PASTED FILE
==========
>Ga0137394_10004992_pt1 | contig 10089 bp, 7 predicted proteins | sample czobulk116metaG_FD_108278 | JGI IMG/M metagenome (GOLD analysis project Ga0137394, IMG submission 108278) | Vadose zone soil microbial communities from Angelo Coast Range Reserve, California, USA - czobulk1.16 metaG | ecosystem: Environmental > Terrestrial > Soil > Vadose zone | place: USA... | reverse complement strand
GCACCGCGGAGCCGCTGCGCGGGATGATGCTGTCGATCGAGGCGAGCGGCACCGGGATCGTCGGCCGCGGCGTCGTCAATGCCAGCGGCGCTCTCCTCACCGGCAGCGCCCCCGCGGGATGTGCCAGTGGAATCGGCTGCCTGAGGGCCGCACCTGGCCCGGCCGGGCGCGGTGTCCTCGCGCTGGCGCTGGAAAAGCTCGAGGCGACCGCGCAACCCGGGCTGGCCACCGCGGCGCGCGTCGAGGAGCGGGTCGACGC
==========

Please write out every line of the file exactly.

>Ga0137394_10004992_pt1 | contig 10089 bp, 7 predicted proteins | sample czobulk116metaG_FD_108278 | JGI IMG/M metagenome (GOLD analysis project Ga0137394, IMG submission 108278) | Vadose zone soil microbial communities from Angelo Coast Range Reserve, California, USA - czobulk1.16 metaG | ecosystem: Environmental > Terrestrial > Soil > Vadose zone | place: USA... | reverse complement strand
GCACCGCGGAGCCGCTGCGCGGGATGATGCTGTCGATCGAGGCGAGCGGCACCGGGATCGTCGGCCGCGGCGTCGTCAATGCCAGCGGCGCTCTCCTCACCGGCAGCGCCCCCGCGGGATGTGCCAGTGGAATCGGCTGCCTGAGGGCCGCACCTGGCCCGGCCGGGCGCGGTGTCCTCGCGCTGGCGCTGGAAAAGCTCGAGGCGACCGCGCAACCCGGGCTGGCCACCGCGGCGCGCGTCGAGGAGCGGGTCGACGC